This sequence stratigraphic framework also sheds predictive light on facies distribution in the underexplored Cook Inlet basin. LST–1 may contain prospective hydrocarbon reservoir facies basinward of the study area and consists nearly exclusively of sandstone and conglomerate in outcrop. Four marine settings of LST–2 were prone to accumulating coarse-grained sediment and could host reservoir facies: shelf (inferred), deep-water canyon fill, canyon-associated master levee, and base of slope to basin floor. However, Naknek sandstones contain a high proportion of labile grains, resulting in diagenetic destruction of porosity and permeability. Nevertheless, we propose that compositional variability in the batholith in conjunction with sediment routing pathways to depocenters prone to coarse-grained sedimentation influenced whether and where conventional reservoir quality might occur in the basin. This study is relevant to exploration in Cook Inlet regardless of conventional reservoir quality parameters, as ubiquitous fracture networks in the Naknek may in the subsurface yield unconventional, fractured reservoir prospectivity.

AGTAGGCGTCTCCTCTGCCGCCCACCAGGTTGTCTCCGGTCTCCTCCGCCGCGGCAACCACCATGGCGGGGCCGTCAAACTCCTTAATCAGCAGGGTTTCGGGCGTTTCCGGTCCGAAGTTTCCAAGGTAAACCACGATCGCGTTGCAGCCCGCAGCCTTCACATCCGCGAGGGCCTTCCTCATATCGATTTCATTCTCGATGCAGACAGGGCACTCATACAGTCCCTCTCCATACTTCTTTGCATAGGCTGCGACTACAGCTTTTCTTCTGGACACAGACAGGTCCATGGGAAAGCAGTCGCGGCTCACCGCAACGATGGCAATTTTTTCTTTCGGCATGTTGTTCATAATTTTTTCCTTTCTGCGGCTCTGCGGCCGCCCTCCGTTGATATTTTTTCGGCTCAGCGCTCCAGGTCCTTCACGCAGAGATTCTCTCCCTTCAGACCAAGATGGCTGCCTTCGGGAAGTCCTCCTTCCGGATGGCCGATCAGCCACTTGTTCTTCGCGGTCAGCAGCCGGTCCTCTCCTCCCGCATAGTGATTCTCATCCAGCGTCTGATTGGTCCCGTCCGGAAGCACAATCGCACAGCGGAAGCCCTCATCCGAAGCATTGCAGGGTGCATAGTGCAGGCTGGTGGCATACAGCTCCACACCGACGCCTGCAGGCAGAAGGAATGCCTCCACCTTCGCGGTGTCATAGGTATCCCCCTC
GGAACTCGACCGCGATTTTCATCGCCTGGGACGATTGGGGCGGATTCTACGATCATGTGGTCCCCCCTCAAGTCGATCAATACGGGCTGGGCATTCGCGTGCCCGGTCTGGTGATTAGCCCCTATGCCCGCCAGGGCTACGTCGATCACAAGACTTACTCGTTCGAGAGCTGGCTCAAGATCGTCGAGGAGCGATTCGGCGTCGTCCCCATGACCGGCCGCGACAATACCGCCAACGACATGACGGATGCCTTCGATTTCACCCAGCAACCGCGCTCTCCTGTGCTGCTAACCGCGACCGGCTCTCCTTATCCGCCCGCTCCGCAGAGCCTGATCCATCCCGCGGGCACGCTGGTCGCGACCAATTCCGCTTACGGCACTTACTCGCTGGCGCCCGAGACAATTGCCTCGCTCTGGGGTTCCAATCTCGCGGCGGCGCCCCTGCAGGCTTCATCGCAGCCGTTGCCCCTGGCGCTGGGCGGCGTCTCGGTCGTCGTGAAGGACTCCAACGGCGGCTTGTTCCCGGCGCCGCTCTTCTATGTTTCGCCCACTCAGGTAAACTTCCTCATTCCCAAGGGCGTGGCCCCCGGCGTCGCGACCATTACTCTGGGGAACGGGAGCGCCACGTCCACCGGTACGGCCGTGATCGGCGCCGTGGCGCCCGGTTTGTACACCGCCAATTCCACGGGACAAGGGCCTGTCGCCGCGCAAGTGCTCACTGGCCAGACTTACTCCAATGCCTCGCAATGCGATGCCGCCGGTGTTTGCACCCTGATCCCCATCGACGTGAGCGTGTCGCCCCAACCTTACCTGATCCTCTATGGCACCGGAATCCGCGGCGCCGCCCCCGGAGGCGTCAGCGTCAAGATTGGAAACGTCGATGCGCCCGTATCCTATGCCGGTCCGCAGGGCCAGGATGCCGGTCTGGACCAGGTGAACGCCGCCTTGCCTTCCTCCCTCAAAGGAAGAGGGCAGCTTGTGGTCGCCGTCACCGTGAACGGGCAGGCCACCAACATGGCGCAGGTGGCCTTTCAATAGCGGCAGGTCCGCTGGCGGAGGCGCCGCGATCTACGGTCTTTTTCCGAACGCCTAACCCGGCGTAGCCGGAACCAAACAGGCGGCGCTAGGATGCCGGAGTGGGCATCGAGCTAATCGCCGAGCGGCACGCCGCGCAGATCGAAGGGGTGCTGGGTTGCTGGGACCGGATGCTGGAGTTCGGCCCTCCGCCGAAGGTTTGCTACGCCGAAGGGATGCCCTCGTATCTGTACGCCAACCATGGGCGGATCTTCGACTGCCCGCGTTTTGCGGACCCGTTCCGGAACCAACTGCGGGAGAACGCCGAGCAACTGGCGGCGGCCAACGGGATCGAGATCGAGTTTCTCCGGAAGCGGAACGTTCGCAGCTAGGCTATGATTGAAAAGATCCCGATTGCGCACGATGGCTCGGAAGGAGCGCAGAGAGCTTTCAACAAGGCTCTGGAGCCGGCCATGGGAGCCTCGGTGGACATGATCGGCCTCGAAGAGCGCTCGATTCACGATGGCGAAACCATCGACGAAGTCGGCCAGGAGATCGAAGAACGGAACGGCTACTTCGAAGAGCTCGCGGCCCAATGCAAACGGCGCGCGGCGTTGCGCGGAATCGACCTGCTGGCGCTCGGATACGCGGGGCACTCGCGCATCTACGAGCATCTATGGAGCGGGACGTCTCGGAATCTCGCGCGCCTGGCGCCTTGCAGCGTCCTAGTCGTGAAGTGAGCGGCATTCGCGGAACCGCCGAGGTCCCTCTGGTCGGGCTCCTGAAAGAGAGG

The Naknek Formation exhibits remarkable tectono-stratigraphic similarities across its regional extent, likely reflecting convergent margin-scale factors that influenced the structural and depositional evolution of the arc–forearc region in southern Alaska during the Late Jurassic.

Lithostratigraphic (black lines and white labels) and sequence stratigraphic (red lines and labels) interpretation of the Naknek Formation at the northern extent of Chisik Island in Tuxedni Bay. Naknek member abbreviations: Jnc—Chisik Conglomerate; Jnss—lower sandstone; Jns—Snug Harbor Siltstone; Jnp—Pomeroy Arkose. Jcp—Paveloff Siltstone Member, Chinitna Formation. See abstract for sequence stratigraphic abbreviations. Red arrows mark onlapping stratal terminations of channel-form sediment bodies along canyon margins.


Speakers: Trystan M. Herriott and Marwan A. Wartes, Alaska Division of Geological & Geophysical: Paul L. Decker, Alaska Division of Oil and Gas

Trystan Herriott received B.S. (2005) and M.S. (2006) degrees in geological sciences from the University of California at Santa Barbara. During his graduate years at Santa Barbara, he examined ancient and modern volcanic arc settings in the Chilean Andes and Pacific Northwest. Trystan’s studies along the Backbone of the Americas continued northward when he joined the Alaska Division of Geological & Geophysical Surveys in 2009. In his work with DGGS, Trystan employs principles of stratigraphy, sedimentology, geochronology, volcanology, structural geology, and geologic mapping to unravel basin histories in northern, interior, and southern Alaska.